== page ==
Peninsula business representatives have welcomed $250,000 in emergency dredging funds for the Ettalong Channel, but say it's just one piece in the puzzle.
"It's $250,000 towards was Council staff estimate is a massive $3 million overall cost," says Ettalong Diggers CEO Bill Jackson.
"I think the dredging is required to remove 70 to 80,000 cubic metres... We still need to make sure this is not just dropped again and go another nine years before something else is done."
It’s hoped ferry services will be up and running again within the month, once surveying’s done and 20-thousand cubic metres of sand is cleared out of the passage.
While Central Coast Council says it'll get its Rescuing Our Waterways application in to the State Government by the June 8 deadline, seeking 50-50 funding to open up more of the choked up channel.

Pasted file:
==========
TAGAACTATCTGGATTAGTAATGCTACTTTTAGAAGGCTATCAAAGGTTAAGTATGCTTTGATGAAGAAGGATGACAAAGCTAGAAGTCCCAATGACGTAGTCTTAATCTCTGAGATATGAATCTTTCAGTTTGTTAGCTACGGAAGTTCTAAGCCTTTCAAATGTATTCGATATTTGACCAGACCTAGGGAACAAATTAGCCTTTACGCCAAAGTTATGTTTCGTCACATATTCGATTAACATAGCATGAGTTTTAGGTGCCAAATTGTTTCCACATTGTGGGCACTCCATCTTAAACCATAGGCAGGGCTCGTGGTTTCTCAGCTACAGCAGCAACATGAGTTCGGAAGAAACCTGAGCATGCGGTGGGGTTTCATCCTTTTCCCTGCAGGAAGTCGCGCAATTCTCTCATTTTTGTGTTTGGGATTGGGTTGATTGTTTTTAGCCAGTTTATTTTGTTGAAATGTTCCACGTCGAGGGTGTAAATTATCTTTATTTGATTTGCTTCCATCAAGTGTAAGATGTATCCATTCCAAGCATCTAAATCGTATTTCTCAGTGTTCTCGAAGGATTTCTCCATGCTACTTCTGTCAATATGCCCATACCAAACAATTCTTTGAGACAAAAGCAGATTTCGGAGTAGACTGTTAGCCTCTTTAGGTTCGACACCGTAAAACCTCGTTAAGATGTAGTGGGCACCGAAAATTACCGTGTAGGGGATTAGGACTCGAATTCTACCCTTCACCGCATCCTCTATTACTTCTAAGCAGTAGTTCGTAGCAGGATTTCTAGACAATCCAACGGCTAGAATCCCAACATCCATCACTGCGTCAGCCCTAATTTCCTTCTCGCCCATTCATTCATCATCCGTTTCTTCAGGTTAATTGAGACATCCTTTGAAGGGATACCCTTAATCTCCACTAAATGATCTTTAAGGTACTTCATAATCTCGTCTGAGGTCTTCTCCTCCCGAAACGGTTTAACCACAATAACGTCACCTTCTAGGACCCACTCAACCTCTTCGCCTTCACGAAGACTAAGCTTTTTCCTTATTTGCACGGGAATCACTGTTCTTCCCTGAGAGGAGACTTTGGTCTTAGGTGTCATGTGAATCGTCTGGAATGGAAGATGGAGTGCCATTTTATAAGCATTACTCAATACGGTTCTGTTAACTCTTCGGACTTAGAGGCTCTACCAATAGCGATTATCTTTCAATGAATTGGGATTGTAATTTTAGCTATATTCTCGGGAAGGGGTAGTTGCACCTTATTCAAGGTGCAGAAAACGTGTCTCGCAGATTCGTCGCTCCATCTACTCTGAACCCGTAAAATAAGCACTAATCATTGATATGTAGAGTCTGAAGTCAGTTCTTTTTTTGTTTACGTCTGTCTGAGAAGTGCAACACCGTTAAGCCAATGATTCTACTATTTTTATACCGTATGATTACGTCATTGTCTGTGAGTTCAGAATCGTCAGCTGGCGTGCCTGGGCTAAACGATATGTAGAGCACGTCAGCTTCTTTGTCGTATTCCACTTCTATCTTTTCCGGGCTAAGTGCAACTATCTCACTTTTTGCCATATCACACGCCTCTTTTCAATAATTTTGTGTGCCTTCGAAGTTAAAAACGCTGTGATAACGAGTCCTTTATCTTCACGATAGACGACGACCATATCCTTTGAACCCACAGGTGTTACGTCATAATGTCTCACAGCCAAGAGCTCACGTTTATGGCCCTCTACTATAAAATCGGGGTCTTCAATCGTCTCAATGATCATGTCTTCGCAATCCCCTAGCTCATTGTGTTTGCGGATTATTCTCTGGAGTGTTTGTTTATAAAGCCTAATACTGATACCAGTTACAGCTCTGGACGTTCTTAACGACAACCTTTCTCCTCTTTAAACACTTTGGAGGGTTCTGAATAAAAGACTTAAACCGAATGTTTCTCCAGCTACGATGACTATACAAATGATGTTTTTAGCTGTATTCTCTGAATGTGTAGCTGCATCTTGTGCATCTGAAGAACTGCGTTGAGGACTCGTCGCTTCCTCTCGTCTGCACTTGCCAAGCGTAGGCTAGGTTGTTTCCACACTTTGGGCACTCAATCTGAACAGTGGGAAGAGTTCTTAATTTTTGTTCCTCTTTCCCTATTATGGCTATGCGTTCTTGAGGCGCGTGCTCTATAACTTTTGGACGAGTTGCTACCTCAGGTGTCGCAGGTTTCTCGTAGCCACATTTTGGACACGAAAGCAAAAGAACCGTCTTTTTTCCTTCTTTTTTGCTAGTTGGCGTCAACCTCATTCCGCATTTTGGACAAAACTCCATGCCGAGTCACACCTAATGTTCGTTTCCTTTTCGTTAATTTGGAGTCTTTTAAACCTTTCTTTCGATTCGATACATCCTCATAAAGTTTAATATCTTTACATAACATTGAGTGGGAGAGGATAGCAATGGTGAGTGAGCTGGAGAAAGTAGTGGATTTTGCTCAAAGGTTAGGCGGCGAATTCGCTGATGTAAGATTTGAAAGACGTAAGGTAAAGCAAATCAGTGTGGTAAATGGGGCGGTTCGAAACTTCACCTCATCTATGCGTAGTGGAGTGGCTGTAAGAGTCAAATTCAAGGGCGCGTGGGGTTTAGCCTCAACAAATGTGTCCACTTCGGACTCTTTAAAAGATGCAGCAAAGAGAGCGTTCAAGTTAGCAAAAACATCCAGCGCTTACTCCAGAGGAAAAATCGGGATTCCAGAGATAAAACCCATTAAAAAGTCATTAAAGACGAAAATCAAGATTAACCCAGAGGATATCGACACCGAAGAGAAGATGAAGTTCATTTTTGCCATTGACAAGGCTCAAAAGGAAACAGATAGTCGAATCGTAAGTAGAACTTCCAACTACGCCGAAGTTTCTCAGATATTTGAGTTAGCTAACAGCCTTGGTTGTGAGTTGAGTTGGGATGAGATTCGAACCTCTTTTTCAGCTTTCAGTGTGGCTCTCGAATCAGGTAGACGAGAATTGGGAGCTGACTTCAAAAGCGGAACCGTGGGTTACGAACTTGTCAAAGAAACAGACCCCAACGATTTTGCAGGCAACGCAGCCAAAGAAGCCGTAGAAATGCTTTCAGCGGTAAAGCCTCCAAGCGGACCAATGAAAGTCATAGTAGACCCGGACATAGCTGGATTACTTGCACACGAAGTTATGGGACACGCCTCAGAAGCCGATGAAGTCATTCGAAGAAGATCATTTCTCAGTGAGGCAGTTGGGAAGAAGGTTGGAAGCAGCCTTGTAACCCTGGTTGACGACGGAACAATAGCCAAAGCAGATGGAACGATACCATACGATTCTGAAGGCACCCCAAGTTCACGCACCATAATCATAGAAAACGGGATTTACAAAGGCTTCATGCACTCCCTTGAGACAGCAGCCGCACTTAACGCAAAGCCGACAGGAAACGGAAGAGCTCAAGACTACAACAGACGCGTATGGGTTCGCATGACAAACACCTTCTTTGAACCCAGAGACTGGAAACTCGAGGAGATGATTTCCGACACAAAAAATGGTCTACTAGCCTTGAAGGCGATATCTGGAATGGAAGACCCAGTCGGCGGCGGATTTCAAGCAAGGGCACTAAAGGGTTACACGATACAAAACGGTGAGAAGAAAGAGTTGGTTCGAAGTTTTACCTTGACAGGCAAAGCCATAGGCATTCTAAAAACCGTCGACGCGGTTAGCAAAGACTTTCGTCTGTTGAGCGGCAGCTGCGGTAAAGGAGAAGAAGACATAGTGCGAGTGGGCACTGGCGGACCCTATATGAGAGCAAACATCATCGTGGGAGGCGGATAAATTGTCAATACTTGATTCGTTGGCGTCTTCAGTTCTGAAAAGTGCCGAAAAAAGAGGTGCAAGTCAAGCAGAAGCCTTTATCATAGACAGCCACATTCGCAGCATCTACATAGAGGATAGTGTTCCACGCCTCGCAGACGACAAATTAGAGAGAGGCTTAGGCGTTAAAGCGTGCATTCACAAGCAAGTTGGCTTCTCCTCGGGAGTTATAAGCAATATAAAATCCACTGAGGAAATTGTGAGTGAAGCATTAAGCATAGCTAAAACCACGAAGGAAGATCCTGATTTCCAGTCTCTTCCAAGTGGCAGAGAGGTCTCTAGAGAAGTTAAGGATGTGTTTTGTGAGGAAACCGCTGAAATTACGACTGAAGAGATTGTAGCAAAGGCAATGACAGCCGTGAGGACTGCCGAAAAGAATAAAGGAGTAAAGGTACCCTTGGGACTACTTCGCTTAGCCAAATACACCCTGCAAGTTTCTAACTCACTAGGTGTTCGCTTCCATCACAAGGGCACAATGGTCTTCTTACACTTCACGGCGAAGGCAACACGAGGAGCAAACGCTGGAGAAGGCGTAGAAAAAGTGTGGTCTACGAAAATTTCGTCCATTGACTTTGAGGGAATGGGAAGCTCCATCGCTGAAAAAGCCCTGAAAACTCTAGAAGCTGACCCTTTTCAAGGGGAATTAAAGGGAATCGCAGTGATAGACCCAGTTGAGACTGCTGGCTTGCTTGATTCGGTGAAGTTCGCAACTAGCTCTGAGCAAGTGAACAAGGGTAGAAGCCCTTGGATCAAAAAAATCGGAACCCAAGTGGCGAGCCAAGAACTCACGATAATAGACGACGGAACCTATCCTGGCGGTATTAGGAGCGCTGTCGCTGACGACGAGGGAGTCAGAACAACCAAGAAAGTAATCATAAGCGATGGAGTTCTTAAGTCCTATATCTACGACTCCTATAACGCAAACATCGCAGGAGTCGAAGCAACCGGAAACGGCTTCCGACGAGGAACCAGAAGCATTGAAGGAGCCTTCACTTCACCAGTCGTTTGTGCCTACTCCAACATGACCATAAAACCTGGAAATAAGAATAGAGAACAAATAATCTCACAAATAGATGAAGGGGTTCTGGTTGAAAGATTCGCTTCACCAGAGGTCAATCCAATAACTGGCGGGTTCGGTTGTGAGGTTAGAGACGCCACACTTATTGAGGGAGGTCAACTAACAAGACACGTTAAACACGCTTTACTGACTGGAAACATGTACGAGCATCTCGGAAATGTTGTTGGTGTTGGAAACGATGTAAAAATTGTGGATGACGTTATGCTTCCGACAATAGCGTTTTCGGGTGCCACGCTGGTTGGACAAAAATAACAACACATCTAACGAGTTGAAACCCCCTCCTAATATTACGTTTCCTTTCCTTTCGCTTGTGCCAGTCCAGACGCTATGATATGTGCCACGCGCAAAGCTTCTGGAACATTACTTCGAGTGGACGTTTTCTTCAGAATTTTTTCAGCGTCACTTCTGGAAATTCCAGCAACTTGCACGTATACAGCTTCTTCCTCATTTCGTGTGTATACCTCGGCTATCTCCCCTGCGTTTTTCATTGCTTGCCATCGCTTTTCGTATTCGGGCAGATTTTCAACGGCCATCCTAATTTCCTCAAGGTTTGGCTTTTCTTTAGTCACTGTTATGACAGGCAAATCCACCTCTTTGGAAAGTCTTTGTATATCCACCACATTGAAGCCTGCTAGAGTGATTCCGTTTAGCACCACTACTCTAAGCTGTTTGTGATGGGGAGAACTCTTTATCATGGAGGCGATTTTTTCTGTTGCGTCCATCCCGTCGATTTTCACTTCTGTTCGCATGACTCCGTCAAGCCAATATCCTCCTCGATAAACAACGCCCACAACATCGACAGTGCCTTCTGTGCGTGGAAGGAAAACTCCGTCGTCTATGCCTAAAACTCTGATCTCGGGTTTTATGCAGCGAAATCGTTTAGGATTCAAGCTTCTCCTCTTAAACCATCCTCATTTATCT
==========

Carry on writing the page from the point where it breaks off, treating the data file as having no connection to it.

Chamber of Commerce President Matthew Wales says it's a good start but an ongoing maintenance solution is needed.
"(We need) a major dredging operation and renourishment of Ocean Beach, that is essential," Mr Wales says.
"I believe the State Government understands that, but we must take advantage of this short-term funding application process so we can at least get the Channel reopened and Ferry services recommenced."
"The long term solution will come, but it's going to take some time and patient negotiations between Council and the NSW State Government."
Mr Wales is now urging Peninsula locals to keep the pressure on both levels of government for more cash.
Fantasea Cruises, who run the Palm Beach Ferry, says it will work closely with authorities while dredging takes place, and will decide whether to resume services to Ettalong and Wagstaffe once it's complete.
Assistant General Manager Stuart Bicknell says they'll get them up and running again if the Channel's open and safe.